Pakistan’s Coast Guard on May 5 announced the seizure of more than three tons of hashish in a raid of an oil tanker bound for the Middle East, news agencies AFP and Reuters reported. The tanker was intercepted on a tip after it set sail from Pakistan’s port of Karachi. Three crew members who hailed from the southwestern province of Baluchistan were arrested. Guardsmen used power-tools to pry open a secret chambers where the stash was hidden. Major Zafar Ahmed said the haul was the biggest ever scored in the history of the Coast Guard. He said the stash would have been worth some $50 million in the Middle Eastern countries where it was bound.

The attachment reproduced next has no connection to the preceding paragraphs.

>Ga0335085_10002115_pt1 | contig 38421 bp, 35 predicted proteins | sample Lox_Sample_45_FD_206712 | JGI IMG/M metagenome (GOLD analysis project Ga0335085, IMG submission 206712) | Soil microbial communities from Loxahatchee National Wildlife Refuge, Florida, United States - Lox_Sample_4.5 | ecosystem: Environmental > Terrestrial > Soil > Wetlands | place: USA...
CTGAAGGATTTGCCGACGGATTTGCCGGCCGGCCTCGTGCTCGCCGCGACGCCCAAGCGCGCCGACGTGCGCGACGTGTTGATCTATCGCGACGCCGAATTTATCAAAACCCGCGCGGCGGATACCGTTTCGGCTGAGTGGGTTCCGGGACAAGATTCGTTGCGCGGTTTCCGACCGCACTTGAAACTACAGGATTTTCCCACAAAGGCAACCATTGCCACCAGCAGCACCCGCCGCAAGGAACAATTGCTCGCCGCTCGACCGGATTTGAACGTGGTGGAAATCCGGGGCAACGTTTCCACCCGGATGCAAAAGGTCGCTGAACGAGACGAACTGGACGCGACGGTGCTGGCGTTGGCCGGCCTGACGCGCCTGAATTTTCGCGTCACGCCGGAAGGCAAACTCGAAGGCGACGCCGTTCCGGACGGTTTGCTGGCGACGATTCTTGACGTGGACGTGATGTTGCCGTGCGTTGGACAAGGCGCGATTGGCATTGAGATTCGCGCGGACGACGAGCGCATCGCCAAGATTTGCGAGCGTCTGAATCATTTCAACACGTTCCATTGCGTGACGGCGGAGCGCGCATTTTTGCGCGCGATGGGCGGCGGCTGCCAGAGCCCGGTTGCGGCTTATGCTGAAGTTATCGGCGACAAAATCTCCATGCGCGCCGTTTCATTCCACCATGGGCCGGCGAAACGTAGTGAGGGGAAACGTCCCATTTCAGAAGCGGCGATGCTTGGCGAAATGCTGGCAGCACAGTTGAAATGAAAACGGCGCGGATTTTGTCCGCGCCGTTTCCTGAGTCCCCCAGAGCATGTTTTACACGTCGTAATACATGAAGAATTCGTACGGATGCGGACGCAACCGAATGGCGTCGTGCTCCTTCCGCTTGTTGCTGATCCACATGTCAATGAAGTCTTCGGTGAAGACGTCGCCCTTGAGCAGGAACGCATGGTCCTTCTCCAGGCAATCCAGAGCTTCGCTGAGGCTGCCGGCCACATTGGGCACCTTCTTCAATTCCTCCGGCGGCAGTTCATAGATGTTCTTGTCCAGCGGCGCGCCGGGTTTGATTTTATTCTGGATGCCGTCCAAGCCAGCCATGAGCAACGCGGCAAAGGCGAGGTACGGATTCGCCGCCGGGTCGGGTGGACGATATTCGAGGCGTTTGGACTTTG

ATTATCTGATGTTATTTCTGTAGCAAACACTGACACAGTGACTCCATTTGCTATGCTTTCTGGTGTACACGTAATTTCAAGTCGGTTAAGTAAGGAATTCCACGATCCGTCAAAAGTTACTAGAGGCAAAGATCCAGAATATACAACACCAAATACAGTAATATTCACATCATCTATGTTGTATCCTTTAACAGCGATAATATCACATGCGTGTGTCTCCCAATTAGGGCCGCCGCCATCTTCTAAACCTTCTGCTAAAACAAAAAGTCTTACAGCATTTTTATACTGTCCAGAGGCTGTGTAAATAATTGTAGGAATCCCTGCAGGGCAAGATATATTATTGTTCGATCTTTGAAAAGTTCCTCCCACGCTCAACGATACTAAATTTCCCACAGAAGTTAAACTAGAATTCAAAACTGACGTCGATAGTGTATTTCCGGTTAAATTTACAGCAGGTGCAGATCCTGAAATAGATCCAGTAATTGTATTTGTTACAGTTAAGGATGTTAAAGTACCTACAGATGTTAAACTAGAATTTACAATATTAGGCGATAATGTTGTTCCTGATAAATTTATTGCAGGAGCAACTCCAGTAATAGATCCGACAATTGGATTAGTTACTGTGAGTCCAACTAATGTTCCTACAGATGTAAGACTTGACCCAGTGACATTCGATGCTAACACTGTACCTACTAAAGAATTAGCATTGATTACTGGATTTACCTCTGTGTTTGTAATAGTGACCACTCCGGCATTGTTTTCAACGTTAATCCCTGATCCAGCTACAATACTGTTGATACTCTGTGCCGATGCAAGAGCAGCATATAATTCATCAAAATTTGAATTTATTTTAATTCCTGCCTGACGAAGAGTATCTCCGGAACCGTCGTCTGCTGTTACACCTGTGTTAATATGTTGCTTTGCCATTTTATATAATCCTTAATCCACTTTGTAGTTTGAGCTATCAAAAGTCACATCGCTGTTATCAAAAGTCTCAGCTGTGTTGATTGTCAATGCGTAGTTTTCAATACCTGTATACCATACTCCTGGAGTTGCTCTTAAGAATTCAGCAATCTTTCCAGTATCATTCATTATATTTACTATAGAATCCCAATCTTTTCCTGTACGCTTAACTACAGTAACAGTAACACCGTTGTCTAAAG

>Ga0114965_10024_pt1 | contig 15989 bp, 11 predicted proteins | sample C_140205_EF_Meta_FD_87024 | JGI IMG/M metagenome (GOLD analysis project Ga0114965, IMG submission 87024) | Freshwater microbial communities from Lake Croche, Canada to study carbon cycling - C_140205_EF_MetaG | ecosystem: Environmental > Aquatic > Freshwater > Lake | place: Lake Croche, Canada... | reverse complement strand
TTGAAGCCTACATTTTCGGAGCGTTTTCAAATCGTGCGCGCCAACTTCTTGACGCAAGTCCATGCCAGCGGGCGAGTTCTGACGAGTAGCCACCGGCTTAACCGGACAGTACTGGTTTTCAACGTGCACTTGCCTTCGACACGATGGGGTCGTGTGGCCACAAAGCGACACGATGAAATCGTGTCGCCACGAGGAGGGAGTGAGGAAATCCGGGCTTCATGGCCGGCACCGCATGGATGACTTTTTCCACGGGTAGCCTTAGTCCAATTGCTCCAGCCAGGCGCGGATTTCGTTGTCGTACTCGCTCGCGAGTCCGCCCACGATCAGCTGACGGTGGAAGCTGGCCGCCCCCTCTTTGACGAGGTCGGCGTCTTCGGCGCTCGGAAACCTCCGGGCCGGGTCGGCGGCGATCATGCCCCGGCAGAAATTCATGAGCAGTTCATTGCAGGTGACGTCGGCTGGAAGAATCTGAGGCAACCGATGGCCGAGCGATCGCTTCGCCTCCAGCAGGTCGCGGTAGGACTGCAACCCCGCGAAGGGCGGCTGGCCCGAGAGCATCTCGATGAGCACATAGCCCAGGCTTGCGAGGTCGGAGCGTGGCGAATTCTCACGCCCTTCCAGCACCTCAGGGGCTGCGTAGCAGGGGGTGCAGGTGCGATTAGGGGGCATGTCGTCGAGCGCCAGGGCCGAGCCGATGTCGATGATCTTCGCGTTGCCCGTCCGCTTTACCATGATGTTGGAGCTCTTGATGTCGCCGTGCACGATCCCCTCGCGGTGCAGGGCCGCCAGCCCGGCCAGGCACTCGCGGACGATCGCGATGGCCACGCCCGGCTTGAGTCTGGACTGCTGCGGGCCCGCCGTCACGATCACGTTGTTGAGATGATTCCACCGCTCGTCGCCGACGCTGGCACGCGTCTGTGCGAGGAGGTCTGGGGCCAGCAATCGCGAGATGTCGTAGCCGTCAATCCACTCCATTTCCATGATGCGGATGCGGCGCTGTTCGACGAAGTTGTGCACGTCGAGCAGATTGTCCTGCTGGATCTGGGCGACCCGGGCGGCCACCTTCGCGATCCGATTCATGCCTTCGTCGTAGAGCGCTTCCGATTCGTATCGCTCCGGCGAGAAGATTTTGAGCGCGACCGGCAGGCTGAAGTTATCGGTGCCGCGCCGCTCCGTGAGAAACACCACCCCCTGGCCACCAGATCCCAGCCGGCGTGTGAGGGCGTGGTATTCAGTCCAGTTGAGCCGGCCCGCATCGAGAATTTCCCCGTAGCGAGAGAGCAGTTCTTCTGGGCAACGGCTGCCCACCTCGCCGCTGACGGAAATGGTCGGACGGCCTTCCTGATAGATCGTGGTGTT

Hashish interceptions on the Arabian Sea route between Pakistan and the Arab states have soared over the past year, but this marks the first time the stuff was being hauled in an oil tanker rather than a small merchant craft. Increased policing is snaring boats once thought small enough to get through the net, with traffickers apparently now opting for ships they hope will be too big to come under suspicion—pointing to the trafficking networks co-opting the legal shipping and hydrocarbon industries. Pakistan is of course serving as a transfer point for hashish originating in landlocked Afghanistan, the region’s major producer—where opium is also booming.